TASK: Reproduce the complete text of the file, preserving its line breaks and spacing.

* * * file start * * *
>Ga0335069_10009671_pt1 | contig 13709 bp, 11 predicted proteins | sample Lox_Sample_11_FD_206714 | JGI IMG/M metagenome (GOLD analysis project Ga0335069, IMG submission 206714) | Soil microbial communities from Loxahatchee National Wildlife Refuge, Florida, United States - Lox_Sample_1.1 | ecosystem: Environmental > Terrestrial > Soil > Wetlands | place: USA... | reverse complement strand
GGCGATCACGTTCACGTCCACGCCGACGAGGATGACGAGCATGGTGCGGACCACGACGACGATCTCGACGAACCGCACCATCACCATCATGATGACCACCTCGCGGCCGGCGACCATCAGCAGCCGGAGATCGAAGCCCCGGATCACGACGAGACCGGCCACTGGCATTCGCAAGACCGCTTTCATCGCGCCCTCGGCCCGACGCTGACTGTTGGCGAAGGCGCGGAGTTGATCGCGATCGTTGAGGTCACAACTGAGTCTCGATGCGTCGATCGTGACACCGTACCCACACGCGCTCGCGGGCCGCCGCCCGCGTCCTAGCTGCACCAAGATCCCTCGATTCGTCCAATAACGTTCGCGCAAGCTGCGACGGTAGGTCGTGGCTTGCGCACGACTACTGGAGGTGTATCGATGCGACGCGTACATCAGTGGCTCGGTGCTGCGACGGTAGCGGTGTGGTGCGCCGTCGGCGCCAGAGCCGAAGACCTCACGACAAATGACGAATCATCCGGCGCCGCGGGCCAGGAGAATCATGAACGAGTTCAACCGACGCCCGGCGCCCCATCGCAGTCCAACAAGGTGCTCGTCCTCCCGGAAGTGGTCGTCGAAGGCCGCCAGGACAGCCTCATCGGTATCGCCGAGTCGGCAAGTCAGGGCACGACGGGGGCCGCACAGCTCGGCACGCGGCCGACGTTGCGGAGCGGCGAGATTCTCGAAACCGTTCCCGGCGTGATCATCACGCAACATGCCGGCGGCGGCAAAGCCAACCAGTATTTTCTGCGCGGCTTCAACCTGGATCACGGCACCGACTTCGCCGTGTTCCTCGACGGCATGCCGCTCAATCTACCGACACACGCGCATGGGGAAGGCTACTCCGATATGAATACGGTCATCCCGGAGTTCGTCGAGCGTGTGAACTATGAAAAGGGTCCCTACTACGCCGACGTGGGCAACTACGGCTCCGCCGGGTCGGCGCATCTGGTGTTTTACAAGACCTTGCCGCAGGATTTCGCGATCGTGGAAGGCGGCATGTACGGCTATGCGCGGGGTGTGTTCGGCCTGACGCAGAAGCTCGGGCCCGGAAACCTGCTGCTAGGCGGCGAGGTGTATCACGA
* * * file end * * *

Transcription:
>Ga0335069_10009671_pt1 | contig 13709 bp, 11 predicted proteins | sample Lox_Sample_11_FD_206714 | JGI IMG/M metagenome (GOLD analysis project Ga0335069, IMG submission 206714) | Soil microbial communities from Loxahatchee National Wildlife Refuge, Florida, United States - Lox_Sample_1.1 | ecosystem: Environmental > Terrestrial > Soil > Wetlands | place: USA... | reverse complement strand
GGCGATCACGTTCACGTCCACGCCGACGAGGATGACGAGCATGGTGCGGACCACGACGACGATCTCGACGAACCGCACCATCACCATCATGATGACCACCTCGCGGCCGGCGACCATCAGCAGCCGGAGATCGAAGCCCCGGATCACGACGAGACCGGCCACTGGCATTCGCAAGACCGCTTTCATCGCGCCCTCGGCCCGACGCTGACTGTTGGCGAAGGCGCGGAGTTGATCGCGATCGTTGAGGTCACAACTGAGTCTCGATGCGTCGATCGTGACACCGTACCCACACGCGCTCGCGGGCCGCCGCCCGCGTCCTAGCTGCACCAAGATCCCTCGATTCGTCCAATAACGTTCGCGCAAGCTGCGACGGTAGGTCGTGGCTTGCGCACGACTACTGGAGGTGTATCGATGCGACGCGTACATCAGTGGCTCGGTGCTGCGACGGTAGCGGTGTGGTGCGCCGTCGGCGCCAGAGCCGAAGACCTCACGACAAATGACGAATCATCCGGCGCCGCGGGCCAGGAGAATCATGAACGAGTTCAACCGACGCCCGGCGCCCCATCGCAGTCCAACAAGGTGCTCGTCCTCCCGGAAGTGGTCGTCGAAGGCCGCCAGGACAGCCTCATCGGTATCGCCGAGTCGGCAAGTCAGGGCACGACGGGGGCCGCACAGCTCGGCACGCGGCCGACGTTGCGGAGCGGCGAGATTCTCGAAACCGTTCCCGGCGTGATCATCACGCAACATGCCGGCGGCGGCAAAGCCAACCAGTATTTTCTGCGCGGCTTCAACCTGGATCACGGCACCGACTTCGCCGTGTTCCTCGACGGCATGCCGCTCAATCTACCGACACACGCGCATGGGGAAGGCTACTCCGATATGAATACGGTCATCCCGGAGTTCGTCGAGCGTGTGAACTATGAAAAGGGTCCCTACTACGCCGACGTGGGCAACTACGGCTCCGCCGGGTCGGCGCATCTGGTGTTTTACAAGACCTTGCCGCAGGATTTCGCGATCGTGGAAGGCGGCATGTACGGCTATGCGCGGGGTGTGTTCGGCCTGACGCAGAAGCTCGGGCCCGGAAACCTGCTGCTAGGCGGCGAGGTGTATCACGA